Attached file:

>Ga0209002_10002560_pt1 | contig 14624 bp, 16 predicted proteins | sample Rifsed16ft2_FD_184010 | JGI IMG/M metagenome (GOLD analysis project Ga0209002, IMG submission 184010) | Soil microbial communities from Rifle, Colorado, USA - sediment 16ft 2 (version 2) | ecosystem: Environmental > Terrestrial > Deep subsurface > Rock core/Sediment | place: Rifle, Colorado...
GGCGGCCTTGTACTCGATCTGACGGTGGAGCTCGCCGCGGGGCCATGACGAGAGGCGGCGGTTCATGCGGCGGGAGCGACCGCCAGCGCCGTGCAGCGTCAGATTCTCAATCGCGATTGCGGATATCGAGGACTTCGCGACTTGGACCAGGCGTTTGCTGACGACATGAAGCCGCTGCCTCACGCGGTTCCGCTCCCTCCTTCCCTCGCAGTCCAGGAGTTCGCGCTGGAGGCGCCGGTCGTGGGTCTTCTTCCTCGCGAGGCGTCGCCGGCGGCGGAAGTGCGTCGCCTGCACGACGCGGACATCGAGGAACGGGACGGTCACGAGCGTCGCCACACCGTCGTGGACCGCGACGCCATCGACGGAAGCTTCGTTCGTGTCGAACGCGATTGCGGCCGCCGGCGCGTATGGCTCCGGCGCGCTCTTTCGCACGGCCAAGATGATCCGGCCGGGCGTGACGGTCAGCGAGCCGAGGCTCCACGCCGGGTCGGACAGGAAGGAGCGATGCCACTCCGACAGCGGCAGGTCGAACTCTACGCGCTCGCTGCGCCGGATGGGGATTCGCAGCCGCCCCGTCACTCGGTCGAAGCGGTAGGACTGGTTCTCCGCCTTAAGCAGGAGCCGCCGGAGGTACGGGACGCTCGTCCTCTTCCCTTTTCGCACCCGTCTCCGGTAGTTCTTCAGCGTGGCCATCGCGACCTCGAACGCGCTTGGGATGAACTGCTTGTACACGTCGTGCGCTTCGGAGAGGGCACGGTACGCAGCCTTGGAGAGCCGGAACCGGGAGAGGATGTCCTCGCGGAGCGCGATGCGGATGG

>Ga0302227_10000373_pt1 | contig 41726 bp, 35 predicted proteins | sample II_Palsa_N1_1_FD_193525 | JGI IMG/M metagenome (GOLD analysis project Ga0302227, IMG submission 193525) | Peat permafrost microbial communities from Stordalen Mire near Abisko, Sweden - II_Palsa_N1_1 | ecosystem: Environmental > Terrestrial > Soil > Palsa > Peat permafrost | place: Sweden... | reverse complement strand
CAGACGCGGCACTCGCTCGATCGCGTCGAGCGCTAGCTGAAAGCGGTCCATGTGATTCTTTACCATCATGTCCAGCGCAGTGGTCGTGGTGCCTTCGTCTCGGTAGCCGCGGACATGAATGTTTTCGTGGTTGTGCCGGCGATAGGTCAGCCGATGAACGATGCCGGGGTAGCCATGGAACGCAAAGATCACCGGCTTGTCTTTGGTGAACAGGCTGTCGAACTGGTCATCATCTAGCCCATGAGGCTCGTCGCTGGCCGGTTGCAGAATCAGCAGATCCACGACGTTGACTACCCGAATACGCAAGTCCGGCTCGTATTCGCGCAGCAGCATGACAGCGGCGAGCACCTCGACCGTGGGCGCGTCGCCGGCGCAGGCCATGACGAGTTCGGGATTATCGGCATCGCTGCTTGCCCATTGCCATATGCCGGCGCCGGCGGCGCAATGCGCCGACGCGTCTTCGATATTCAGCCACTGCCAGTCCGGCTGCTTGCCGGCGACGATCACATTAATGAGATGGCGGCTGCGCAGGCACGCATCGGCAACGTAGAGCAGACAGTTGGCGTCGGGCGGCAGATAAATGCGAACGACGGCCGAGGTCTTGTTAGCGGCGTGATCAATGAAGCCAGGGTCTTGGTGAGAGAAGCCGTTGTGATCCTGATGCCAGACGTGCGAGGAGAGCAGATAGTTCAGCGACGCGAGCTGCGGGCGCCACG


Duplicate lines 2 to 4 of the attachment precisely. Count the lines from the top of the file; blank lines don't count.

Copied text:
GGCGGCCTTGTACTCGATCTGACGGTGGAGCTCGCCGCGGGGCCATGACGAGAGGCGGCGGTTCATGCGGCGGGAGCGACCGCCAGCGCCGTGCAGCGTCAGATTCTCAATCGCGATTGCGGATATCGAGGACTTCGCGACTTGGACCAGGCGTTTGCTGACGACATGAAGCCGCTGCCTCACGCGGTTCCGCTCCCTCCTTCCCTCGCAGTCCAGGAGTTCGCGCTGGAGGCGCCGGTCGTGGGTCTTCTTCCTCGCGAGGCGTCGCCGGCGGCGGAAGTGCGTCGCCTGCACGACGCGGACATCGAGGAACGGGACGGTCACGAGCGTCGCCACACCGTCGTGGACCGCGACGCCATCGACGGAAGCTTCGTTCGTGTCGAACGCGATTGCGGCCGCCGGCGCGTATGGCTCCGGCGCGCTCTTTCGCACGGCCAAGATGATCCGGCCGGGCGTGACGGTCAGCGAGCCGAGGCTCCACGCCGGGTCGGACAGGAAGGAGCGATGCCACTCCGACAGCGGCAGGTCGAACTCTACGCGCTCGCTGCGCCGGATGGGGATTCGCAGCCGCCCCGTCACTCGGTCGAAGCGGTAGGACTGGTTCTCCGCCTTAAGCAGGAGCCGCCGGAGGTACGGGACGCTCGTCCTCTTCCCTTTTCGCACCCGTCTCCGGTAGTTCTTCAGCGTGGCCATCGCGACCTCGAACGCGCTTGGGATGAACTGCTTGTACACGTCGTGCGCTTCGGAGAGGGCACGGTACGCAGCCTTGGAGAGCCGGAACCGGGAGAGGATGTCCTCGCGGAGCGCGATGCGGATGG

>Ga0302227_10000373_pt1 | contig 41726 bp, 35 predicted proteins | sample II_Palsa_N1_1_FD_193525 | JGI IMG/M metagenome (GOLD analysis project Ga0302227, IMG submission 193525) | Peat permafrost microbial communities from Stordalen Mire near Abisko, Sweden - II_Palsa_N1_1 | ecosystem: Environmental > Terrestrial > Soil > Palsa > Peat permafrost | place: Sweden... | reverse complement strand
CAGACGCGGCACTCGCTCGATCGCGTCGAGCGCTAGCTGAAAGCGGTCCATGTGATTCTTTACCATCATGTCCAGCGCAGTGGTCGTGGTGCCTTCGTCTCGGTAGCCGCGGACATGAATGTTTTCGTGGTTGTGCCGGCGATAGGTCAGCCGATGAACGATGCCGGGGTAGCCATGGAACGCAAAGATCACCGGCTTGTCTTTGGTGAACAGGCTGTCGAACTGGTCATCATCTAGCCCATGAGGCTCGTCGCTGGCCGGTTGCAGAATCAGCAGATCCACGACGTTGACTACCCGAATACGCAAGTCCGGCTCGTATTCGCGCAGCAGCATGACAGCGGCGAGCACCTCGACCGTGGGCGCGTCGCCGGCGCAGGCCATGACGAGTTCGGGATTATCGGCATCGCTGCTTGCCCATTGCCATATGCCGGCGCCGGCGGCGCAATGCGCCGACGCGTCTTCGATATTCAGCCACTGCCAGTCCGGCTGCTTGCCGGCGACGATCACATTAATGAGATGGCGGCTGCGCAGGCACGCATCGGCAACGTAGAGCAGACAGTTGGCGTCGGGCGGCAGATAAATGCGAACGACGGCCGAGGTCTTGTTAGCGGCGTGATCAATGAAGCCAGGGTCTTGGTGAGAGAAGCCGTTGTGATCCTGATGCCAGACGTGCGAGGAGAGCAGATAGTTCAGCGACGCGAGCTGCGGGCGCCACG